Our favorite part of Christina’s application? The ideas she has for Mirrix projects! We won’t share now, but trust us, you’ll be excited to see what she has in store.

Visit Christina’s website here http://goodquillhunting.com/

 

Thank you again to all who applied. We are humbled that so many of you wanted to be a part of this program.

 

Warping is Easy!

Posted on by mirrixlooms / Posted in Uncategorized, Weaving: Other | Tagged , , , , , | 2 Comments

The question we get the most at Mirrix is some variation of: Is warping difficult?

The simple answer is: Warping is easy!

Warping a basic piece on a Mirrix is very simple. It just takes a little practice to become an expert. Doing a very wide piece and adding the shedding device and heddles is a little more complicated, but once you get the basics down you’ll be ready to take on any warping challenge! Following are 15 pictures that go over the basic warping procedure. For more detailed warping instructions take a look at one of our warping .pdfs here.

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1.) Your Mirrix Loom comes already set up. Simply fold out the leg/s, set the loom to your desired height and make sure both sides are even.

 

 

 

 

 

 

 

 

 

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2.) Take your wooden clips and flip them backwards, so the white screws are facing the front of the loom.

 

 

 

 

 

 

 

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3.) Place your warping bar in the indentations between the clips on the back of your loom. Press the clips together slightly to hold the bar securely.

 

 

 

 

 

 

 

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4.) Place a warp coil (also called a spring) in the top tray. This will help set the spacing for your piece. Some thin pieces don’t need a coil.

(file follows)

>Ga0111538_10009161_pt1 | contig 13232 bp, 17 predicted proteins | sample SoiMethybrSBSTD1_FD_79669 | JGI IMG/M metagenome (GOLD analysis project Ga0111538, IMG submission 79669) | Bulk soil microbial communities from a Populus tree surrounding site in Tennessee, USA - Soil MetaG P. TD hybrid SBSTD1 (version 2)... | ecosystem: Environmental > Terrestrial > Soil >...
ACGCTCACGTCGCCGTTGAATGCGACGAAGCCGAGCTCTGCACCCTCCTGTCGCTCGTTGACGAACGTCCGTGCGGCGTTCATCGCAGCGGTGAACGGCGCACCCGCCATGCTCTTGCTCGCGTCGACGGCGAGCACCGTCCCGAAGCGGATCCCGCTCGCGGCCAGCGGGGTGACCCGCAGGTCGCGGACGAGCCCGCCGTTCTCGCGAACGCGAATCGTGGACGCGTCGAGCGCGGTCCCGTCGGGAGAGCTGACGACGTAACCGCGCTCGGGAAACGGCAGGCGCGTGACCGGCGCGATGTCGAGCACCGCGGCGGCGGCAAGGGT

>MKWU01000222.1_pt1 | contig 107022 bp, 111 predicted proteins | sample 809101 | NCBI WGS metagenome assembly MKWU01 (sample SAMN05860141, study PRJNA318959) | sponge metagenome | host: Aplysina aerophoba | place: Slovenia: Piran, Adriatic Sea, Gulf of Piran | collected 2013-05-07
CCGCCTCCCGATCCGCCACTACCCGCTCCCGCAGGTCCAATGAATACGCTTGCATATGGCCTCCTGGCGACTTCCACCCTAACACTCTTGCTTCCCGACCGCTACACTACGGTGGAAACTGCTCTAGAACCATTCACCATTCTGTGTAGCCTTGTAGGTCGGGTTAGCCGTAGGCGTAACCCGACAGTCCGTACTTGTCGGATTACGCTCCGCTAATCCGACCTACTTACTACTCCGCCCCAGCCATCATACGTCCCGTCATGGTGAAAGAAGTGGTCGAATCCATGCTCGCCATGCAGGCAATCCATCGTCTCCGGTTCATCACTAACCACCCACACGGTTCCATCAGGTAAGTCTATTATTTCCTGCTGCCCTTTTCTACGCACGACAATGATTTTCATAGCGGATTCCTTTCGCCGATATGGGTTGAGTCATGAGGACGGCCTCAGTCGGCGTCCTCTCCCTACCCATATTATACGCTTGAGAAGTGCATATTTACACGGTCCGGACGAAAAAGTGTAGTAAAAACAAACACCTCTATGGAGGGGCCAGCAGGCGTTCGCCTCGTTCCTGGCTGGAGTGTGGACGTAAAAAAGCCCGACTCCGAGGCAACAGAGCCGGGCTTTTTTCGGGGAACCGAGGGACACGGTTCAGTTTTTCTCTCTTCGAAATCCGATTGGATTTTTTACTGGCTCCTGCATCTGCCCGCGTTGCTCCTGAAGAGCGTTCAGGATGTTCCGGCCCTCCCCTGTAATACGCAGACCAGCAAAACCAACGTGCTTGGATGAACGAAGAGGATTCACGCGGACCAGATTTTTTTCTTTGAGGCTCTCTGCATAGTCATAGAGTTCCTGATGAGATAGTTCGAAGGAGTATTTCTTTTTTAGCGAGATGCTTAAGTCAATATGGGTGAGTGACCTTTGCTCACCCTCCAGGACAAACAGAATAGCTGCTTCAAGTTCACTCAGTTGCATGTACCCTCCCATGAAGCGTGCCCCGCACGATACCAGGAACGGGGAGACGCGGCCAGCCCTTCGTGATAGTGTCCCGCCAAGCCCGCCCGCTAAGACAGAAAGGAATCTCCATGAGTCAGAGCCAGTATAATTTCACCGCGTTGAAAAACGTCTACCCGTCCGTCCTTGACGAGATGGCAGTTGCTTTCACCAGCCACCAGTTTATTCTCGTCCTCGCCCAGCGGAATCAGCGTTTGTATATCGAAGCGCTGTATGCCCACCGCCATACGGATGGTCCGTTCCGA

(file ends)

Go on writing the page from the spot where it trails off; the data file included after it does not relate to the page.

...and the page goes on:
55.) Tie your warp thread to the warping bar.

 

 

 

 

 

 

 

 

 

66.) Bring your warp thread down the back of the loom and under the bottom beam (note: you could also go in the opposite direction, but we’ll just show you one direction here).

 

 

 

 

 

 

 

 

77.) Bring your warp thread up the front of the loom and place into a space in the spring (this space is called a “dent”)

 

 

 

 

 

 

 

 

 

88.) Bring your thread over the top of the top beam and down the back of the loom until you reach the warping bar.

 

 

 

 

 

 

 

 


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9.) When you reach your warping bar, make a u-turn around the bar and start heading back in the direction you came from (towards the top of the loom).

 

 

 

 

 

 

 

 

 

1010.) Come back up the back of your loom, around the top beam (from back to front) and back down the front of your loom.

 

 

 

 

 

 

 

 

1111.) When you reach the bottom beam, bring your warp thread under the bottom beam from the front to the back.

 

 

 

 

 

 

 

1212.) Bring your warp thread back up the back of the loom until you reach the warping bar.

 

 

 

 

 

 

 

 

 

1313.) When you reach the warping bar (is this starting to sound familiar?) do a u-turn around the bar and head back in the direction you came from (down the back of the loom).

 

 

 

 

 

 

 

 

1414.) Bring your warp thread under the bottom of the loom front back to front and start heading up the front of the loom.

 

 

 

 

 

 

 

 

 

1515.) Head back up the front of the loom and place your warp thread in the next space (or “dent”) over.

 

 

 

 

 

 

 

 

 

That’s it! Keep warping in this pattern. It really is as easy as wrapping your warp thread around your loom and changing direction when you hit the warping bar.